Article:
Eddie Van Halen is the guitar talent of a generation, but give him time off and he has no idea what to do with himself. He needs to play. And tinker in his hotel room. Take his guitar apart and put it back together. His axe was his first love. Other than Valerie Bertinelli, who is not quite the sweetheart she’s believed to be. She can toke up, she can snort. Then again, by the early eighties everybody was, why should she be any different?

As for David Lee Roth… Everything said about him seems to be true. A raving egomaniac. But one with a flair for lyrics, stage antics and promotion. You don’t have to have the best voice, you just have to be a star.

But the meat of this book is the grueling work of making it and then trying to stay there. Albums cut in three weeks, gigs done for the money. Living inside the hurricane with little perspective on life.

Then again, there are all those fringe benefits. The ones that normal rich people cannot get. Believe me, groupies are not lining up in Silicon Valley…

Warner Brothers forgets to pick up the band’s option. And when Noel tells Mo this, Ostin says:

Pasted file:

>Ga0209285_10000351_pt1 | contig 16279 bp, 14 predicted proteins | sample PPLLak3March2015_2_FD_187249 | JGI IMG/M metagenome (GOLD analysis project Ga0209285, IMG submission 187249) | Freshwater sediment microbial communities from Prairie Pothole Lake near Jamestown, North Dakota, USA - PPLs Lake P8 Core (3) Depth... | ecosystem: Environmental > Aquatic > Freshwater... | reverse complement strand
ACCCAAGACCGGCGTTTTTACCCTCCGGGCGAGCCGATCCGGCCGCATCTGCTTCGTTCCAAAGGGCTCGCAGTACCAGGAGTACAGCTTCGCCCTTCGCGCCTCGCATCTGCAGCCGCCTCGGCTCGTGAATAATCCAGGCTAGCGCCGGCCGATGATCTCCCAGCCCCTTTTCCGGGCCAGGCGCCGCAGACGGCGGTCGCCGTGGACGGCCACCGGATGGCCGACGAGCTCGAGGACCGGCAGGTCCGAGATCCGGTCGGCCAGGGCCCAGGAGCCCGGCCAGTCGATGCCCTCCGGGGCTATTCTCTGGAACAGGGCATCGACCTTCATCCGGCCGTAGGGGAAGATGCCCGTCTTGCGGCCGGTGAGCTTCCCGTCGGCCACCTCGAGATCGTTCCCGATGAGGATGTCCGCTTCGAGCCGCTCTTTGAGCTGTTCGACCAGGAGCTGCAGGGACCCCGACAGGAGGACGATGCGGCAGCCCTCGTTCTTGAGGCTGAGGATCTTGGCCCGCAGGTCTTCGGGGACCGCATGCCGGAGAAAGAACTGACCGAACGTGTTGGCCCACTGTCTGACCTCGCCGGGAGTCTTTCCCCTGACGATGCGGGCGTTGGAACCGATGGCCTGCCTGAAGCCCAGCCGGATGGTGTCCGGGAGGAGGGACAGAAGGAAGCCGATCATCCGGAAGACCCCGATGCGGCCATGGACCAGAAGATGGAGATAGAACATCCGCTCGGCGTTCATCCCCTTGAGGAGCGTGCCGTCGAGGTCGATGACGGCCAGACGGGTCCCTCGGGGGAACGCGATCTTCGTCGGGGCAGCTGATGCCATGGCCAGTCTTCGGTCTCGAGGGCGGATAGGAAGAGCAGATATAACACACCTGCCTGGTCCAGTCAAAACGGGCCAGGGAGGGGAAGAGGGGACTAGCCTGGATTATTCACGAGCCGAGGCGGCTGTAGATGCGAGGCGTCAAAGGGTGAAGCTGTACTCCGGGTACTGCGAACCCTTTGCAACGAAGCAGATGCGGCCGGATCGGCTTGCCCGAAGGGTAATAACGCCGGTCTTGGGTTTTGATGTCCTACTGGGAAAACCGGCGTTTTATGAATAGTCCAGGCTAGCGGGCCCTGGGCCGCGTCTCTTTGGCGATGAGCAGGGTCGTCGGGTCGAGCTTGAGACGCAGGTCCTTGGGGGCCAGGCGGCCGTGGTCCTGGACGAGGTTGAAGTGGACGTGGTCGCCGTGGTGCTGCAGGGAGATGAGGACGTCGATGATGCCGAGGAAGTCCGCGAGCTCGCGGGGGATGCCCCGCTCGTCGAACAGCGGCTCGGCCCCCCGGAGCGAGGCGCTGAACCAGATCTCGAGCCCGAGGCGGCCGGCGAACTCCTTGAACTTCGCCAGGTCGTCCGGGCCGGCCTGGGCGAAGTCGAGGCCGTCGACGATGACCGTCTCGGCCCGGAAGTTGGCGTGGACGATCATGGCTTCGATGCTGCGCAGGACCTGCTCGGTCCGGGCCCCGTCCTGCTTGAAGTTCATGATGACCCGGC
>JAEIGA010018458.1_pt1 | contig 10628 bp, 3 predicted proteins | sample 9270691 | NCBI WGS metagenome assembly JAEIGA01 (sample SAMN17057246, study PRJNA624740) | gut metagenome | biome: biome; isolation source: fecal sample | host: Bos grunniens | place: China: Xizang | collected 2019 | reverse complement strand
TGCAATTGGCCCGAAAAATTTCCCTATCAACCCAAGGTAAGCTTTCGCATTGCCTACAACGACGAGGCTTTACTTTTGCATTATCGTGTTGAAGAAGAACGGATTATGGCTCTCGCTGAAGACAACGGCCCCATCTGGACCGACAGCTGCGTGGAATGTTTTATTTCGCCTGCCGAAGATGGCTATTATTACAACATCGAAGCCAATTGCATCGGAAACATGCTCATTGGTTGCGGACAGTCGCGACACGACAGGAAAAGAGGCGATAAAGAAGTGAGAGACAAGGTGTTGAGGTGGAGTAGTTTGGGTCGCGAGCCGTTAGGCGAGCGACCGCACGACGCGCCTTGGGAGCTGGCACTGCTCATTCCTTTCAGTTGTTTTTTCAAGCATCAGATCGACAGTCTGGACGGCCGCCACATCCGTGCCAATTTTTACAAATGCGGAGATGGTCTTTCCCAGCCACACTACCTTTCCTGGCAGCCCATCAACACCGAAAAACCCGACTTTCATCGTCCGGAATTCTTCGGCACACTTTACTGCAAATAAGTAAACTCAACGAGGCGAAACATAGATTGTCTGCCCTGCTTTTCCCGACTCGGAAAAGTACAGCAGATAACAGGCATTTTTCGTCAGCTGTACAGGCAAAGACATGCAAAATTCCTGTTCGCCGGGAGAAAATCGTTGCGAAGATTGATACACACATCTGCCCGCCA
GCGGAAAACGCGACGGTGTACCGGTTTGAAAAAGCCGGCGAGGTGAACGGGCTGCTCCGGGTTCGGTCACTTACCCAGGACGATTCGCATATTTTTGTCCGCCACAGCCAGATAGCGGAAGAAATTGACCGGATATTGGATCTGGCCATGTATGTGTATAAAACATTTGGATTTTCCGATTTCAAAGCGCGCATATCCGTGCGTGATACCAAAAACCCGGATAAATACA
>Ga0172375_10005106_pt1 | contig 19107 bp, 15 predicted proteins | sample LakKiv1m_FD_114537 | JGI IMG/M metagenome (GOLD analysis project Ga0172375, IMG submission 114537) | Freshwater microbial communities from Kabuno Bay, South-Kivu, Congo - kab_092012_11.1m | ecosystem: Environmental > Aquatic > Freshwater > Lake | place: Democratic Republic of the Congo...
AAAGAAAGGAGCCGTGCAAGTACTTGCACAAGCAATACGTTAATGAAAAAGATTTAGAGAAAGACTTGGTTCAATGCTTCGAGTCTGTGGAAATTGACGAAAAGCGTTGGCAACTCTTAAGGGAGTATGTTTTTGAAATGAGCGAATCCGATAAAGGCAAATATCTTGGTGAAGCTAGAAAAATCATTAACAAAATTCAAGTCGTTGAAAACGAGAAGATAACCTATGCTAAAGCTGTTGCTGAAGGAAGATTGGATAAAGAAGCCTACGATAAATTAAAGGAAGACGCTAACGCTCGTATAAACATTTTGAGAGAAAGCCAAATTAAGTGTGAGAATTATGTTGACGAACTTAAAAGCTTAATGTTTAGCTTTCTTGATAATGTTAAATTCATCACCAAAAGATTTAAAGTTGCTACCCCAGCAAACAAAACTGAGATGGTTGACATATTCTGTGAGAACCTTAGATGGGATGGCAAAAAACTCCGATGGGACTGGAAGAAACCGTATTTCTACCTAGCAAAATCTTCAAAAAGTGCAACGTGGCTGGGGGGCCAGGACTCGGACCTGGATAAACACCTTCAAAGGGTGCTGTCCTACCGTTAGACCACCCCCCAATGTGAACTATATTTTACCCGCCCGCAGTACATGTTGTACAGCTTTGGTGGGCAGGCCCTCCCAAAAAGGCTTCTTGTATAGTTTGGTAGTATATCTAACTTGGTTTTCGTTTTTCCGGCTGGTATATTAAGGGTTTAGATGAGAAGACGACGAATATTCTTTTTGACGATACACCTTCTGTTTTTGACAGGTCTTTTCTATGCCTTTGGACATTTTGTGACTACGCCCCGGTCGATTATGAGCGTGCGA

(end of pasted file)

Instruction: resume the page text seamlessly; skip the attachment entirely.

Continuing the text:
“Listen Noel. You are a new manager. You don’t know what you’re talking about. Now sit the fuck back down in your seat and shut the fuck up.”

And Mo had the best rep of any music executive. But as someone once put it to me, even Mo had sharp elbows.

And the stories of fighting bootleggers, with both the courts and physical intimidation. This was the era when you got paid in cash, could carry around hundreds of thousands of dollars in your briefcase, because you couldn’t trust the promoter, this was not Live Nation, a public company.

And it takes a while for the band to realize all the perks are being charged back to them. All the limos, the parties, all the things you think the record company is doing out of the goodness of its heart…it is not.

There are some good aphorisms and lessons in the book.